Looking After Your Hearing - Tinnitus Awareness
As gigging musicians, we are exposed to potentially dangerous volume regularly. You would think that we would look after our hearing. The reality is, many of us leave it far too late before we contemplate change or protection and the damage is irreparable. Please take a few minutes to read this article and share it.
There have been so many instances in my 15 years of music retail, teaching and gigging where musicians, guitarists in particular, talk about phenomenally small differences in 'tone'. For example, comparing the difference in the amount of nickel in fret wire or the sonic difference bone and ivory have as a nut on a guitar. Quite frankly, the difference is neglegable and yet these same musicians regularity bombard their ears with intense volume. It seems incredible to me, someone can care so much about 'tone' yet not realise their hearing will be radically different because of damage.
The problem is, hearing loss is very gradual. Some of the highly experienced musicians we know talk about particular bands or periods in their life where they think they received the most damage. Often these periods are 10-20 years previous and, in some cases, they are now requiring hearing aids for every day life.
There are 18,000 hairs in your ear, these are so tiny that all of them could fit on a pin head. The above image is a microscopic image of the inner ear hair cell. These hairs are moved by sound pressure waves which are interpreted into 'sound' by the brain. If there is a loud sound then they are scattered like Wheat during a gust of wind. Loud sounds create intense movement in these tiny hairs which causes damage over time.
It is also important to point out sound loss is applicable to particular frequencies experienced. If you subject your hearing to loud high frequency then this is going to result in a loss of hearing in this specific area. Certain genetics can also make some of us particularly susceptible to specific frequency loss. Unfortunately, this is usually very hard to identify until far too late.
The Wheat Field Analogy:
When you subject yourself to loud sound pressure the hairs in your ears can be damaged. This can be likened to a wind storm over a wheat field.
If this storm happens once in a while, the wheat is allowed to regrow and return to full strength. On the other hand, if a storm occurs night after night then the wheat field is likely to be permanently damaged. The intensity of the storm will greatly affect the recovery of the field.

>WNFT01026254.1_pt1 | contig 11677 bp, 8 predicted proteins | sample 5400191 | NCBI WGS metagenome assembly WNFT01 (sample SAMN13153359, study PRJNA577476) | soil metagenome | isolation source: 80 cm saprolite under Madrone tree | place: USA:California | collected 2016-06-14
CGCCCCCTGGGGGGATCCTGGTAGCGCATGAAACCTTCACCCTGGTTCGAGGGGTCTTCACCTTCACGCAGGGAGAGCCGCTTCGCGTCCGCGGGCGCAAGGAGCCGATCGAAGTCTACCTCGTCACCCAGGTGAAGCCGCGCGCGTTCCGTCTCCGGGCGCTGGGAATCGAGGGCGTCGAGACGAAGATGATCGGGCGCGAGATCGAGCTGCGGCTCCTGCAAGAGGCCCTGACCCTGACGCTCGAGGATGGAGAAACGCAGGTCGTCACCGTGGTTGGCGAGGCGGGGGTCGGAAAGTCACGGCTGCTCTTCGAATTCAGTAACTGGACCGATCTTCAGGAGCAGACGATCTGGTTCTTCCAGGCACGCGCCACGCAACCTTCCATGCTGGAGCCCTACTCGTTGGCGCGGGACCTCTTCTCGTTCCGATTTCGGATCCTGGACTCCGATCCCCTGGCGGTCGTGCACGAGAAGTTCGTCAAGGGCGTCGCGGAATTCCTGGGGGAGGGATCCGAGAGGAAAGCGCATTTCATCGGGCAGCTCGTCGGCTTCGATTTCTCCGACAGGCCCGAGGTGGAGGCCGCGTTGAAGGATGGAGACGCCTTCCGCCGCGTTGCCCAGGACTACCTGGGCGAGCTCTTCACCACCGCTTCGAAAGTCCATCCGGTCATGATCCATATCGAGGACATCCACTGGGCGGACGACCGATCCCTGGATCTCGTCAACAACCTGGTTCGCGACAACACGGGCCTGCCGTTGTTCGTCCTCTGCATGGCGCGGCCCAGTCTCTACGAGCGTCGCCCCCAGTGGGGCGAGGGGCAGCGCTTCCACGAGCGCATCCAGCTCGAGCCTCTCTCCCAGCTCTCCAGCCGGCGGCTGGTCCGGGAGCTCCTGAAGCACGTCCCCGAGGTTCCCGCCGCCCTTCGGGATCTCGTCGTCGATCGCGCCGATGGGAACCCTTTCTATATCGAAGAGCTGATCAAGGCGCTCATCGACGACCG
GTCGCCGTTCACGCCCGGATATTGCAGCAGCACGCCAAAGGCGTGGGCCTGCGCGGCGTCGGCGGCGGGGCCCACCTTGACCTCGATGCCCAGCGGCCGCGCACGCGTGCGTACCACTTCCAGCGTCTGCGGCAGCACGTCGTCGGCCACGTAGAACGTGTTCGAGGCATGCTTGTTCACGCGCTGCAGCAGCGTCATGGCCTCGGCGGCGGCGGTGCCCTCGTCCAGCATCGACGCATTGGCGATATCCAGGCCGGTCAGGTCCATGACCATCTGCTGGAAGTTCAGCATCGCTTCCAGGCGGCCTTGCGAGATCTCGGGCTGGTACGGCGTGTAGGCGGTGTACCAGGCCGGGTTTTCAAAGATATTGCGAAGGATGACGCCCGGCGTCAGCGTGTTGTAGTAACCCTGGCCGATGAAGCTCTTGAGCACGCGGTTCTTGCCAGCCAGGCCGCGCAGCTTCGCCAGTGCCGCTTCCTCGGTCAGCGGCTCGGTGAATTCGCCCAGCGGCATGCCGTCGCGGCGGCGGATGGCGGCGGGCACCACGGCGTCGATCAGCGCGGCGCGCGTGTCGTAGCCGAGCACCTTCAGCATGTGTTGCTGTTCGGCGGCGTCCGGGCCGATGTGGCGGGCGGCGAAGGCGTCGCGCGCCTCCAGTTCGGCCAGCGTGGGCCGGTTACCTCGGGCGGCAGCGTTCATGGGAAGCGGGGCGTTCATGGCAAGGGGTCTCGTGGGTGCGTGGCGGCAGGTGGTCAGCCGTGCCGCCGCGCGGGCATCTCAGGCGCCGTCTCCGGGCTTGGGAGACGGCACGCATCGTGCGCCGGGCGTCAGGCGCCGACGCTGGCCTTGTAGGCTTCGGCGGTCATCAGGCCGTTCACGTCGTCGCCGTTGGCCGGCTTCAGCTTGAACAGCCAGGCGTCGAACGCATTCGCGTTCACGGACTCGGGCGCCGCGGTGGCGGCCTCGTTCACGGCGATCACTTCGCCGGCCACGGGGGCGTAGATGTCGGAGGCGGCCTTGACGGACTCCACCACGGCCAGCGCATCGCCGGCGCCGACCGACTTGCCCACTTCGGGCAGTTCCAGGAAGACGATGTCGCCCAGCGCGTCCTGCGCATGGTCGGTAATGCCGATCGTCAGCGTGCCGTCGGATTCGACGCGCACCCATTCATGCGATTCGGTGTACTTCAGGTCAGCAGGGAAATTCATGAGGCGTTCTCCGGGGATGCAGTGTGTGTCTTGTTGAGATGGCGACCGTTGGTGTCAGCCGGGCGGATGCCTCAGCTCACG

Taking extra care if you are gigging on two or more nights per week is even more important as this is where the real damage can happen.
Live Playing and Stage Volume:
Lets be honest, playing live music with a full band quietly is very difficult and often lacks energy and sound. We know equipment often needs to be driven or played hard to achieve the desired sound.
Distance From Equipment
There are a number of things we need to think about and change to avoid some damage. Giving yourself some distance from equipment where possible will make a big difference. Unfortunately, many musicians find themselves playing in tiny venues with no room for spreading out. With other equipment/musicians competing in your frequency area you can find yourself battling to hear, despite your close proximity to your own amp or monitor. I recall being unable to hear a 50w valve amp turned up to 7 when I am stood only 8 foot away from it.. if this is happening something is wrong and it's not solved by buying a 100w version! Work out what/who it is and fix it!
Drummers will naturally setup cymbals at the other musicians shoulder/head height which can be very harsh on the ears, especially if you play regularly. This is even a problem for vocalists using in ear monitors (IEMs) as the cymbals are picked up by the vocalists microphones. Again, the cymbal frequencies are the same as the top end of a vocal or high notes of a guitar which means everyone is competing for the same sound space. This is difficult to avoid without boxing the drummer in with a Perspex sound shield! I promise you, this will be hugely insulting if you suggest it. However, if everybody can control their volume the drummer will most likely follow and in many cases be able to play far more dynamically.
Turning up part way through the set
Avoid turning up after the 3rd song. This is astonishingly difficult to do. Your ears naturally compress as you start playing and this often creates the feeling of wanting to turn up to restore dynamics. If you turn up it is almost guaranteed everyone will follow. It is often a comfort thing that makes us turn up a little bit when in truth we probably don’t need to. Due to the compression you will also find it is particularly difficult to turn the volume down again, so it is imperative you resist the temptation to turn up in the first place.